Government leaders are calling for the economy to reopen. What does that mean for businesses that have been struggling to survive during the COVID-19 shutdowns? A new online course offers a free step-by-step guide to help owners of small and medium-sized businesses create and navigate a recovery plan.
COVID-19: A Practical Approach to Enterprise Restart & Recovery Planning, created by Northeastern’s Global Resilience Institute in consultation with the D’Amore-McKim School of Business, can be applied to organizations other than businesses, including medical and educational facilities, churches, and non-governmental organizations that must not only bounce back from the lockdown but also adapt to new public-health regulations and limitations.
“A lot of big companies have ‘business continuity and recovery plans,’ which are sometimes called disaster plans,” says Scott Pickens, director of marketing and development operations at the institute, where he also serves as a distinguished corporate fellow. “But the vast majority of organizations typically won’t have those plans in place.”
Pickens, who is managing director and chief executive officer of the Arlington Healthcare Group, with more than 35 years of experience in the healthcare industry, put together the cutting-edge course over the past three weeks. He advises all business operators to be objective in their decision making.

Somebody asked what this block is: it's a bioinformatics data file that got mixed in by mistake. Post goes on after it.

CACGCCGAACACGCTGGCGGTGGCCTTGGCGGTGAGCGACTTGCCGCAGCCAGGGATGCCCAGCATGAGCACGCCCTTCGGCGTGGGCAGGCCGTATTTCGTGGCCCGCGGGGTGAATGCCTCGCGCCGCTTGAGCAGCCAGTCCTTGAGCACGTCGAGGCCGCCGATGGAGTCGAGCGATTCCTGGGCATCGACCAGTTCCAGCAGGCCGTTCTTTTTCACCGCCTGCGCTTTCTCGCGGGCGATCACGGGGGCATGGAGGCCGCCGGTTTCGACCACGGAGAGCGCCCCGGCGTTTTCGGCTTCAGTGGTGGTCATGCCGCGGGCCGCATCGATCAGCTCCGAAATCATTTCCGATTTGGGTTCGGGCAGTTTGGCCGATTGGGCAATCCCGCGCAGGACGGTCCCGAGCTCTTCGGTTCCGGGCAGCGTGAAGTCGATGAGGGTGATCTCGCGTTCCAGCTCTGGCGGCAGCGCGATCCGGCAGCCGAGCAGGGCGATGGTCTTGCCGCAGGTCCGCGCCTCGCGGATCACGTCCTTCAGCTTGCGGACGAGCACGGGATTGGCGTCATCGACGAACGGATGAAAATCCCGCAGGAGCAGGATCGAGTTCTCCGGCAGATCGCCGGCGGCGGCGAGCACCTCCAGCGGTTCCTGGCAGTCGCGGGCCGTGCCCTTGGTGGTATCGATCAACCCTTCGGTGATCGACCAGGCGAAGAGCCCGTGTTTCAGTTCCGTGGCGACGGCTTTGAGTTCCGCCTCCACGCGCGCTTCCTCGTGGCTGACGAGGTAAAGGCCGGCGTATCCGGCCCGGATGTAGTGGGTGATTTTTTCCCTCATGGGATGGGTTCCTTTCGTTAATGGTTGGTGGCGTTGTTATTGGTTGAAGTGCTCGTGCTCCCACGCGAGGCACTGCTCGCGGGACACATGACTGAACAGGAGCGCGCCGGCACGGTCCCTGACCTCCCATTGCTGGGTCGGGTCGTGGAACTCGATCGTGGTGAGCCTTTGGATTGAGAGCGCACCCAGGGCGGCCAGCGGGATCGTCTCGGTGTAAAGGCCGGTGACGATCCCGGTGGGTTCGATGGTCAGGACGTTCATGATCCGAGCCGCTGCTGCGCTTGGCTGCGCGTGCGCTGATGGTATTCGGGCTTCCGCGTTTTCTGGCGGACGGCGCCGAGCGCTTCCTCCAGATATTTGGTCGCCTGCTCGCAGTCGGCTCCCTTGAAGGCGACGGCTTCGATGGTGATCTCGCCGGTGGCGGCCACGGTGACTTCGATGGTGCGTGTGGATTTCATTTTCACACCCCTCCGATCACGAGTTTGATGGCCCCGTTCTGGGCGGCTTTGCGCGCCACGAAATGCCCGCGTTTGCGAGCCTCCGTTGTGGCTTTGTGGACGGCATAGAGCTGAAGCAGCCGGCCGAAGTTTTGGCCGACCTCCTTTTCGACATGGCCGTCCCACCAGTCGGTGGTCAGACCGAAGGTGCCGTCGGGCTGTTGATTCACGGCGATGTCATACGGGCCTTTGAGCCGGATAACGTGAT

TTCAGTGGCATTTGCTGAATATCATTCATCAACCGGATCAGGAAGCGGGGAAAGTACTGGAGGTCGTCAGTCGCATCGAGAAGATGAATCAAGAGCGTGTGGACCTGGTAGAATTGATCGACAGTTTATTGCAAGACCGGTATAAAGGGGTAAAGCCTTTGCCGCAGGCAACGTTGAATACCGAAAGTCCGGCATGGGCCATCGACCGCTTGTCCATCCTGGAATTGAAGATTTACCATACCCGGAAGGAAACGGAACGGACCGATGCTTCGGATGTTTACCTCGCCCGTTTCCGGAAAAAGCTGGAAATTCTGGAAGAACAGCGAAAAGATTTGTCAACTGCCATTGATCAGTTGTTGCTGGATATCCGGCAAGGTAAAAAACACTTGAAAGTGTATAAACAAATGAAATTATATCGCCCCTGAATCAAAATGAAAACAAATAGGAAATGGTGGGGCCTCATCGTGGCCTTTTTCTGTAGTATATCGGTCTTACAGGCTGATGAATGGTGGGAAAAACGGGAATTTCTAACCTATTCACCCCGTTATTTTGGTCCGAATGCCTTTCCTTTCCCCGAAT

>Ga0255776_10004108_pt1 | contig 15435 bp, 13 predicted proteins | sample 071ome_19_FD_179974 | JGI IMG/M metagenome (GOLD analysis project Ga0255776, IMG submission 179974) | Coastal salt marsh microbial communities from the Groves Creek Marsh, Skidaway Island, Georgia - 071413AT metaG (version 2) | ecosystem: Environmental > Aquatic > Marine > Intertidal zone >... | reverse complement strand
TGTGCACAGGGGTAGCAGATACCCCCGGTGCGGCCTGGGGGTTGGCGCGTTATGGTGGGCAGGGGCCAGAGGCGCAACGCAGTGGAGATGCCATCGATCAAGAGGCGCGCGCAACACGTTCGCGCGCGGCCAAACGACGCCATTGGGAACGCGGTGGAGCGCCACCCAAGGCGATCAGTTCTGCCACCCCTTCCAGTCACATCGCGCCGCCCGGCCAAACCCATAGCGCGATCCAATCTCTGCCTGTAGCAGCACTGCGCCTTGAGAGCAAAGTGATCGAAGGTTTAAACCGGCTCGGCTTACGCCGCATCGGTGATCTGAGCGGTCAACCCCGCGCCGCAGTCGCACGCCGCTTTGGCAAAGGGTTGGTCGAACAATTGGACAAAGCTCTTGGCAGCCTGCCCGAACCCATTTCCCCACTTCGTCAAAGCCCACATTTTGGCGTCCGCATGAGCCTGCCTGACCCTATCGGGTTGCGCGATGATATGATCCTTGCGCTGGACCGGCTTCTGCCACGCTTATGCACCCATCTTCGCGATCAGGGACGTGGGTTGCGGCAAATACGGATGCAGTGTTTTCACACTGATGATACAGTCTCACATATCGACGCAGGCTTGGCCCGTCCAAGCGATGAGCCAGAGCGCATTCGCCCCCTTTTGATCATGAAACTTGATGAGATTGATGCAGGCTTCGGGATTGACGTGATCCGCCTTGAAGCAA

“All of the factors need to come together,” Pickens says. “The ability to operate at sufficient capacity to at least break even needs to be determined up front.”
The text-based course, which includes 30 minutes of audio, is broken down into 10 modules that focus on creating a plan specific to the organization, with guidance on managing employees, customers, facilities, supply chains, and other issues.
It provides a template that enables operators to fill in the details of their organization as they attempt to recover.
“If you go about this willy-nilly, through trial and error, your odds of success are diminished,” Pickens says. “What this course does is to provide a framework for the objectives that you’re trying to achieve for your business.”
A restaurant that is limited to 25 percent capacity may need to account for its operating capital, the rehiring of employees, and the purchase of supplies, says Pickens. Those issues may change over the course of a month.
“It’s about helping you lay out your plan at a high level,” Pickens says.
The modules, which are available to anyone, follow the success of the institute’s initial course devoted to the pandemic, COVID-19: How to be Safe and Resilient. Pickens created the business-focused course with contributions from Stephen Flynn, founding director of the institute, and Barbara Larson, executive professor of management.
“My best guess is that a fairly significant number of smaller entities that were on the edge in the first place will not return—it’s already too late for them,” Pickens says. “But there will also be new opportunities for people to start businesses. I’m hopeful that over a timeframe of 12 months or so, from an overall economic perspective, you’ll see most of the damage mitigated.”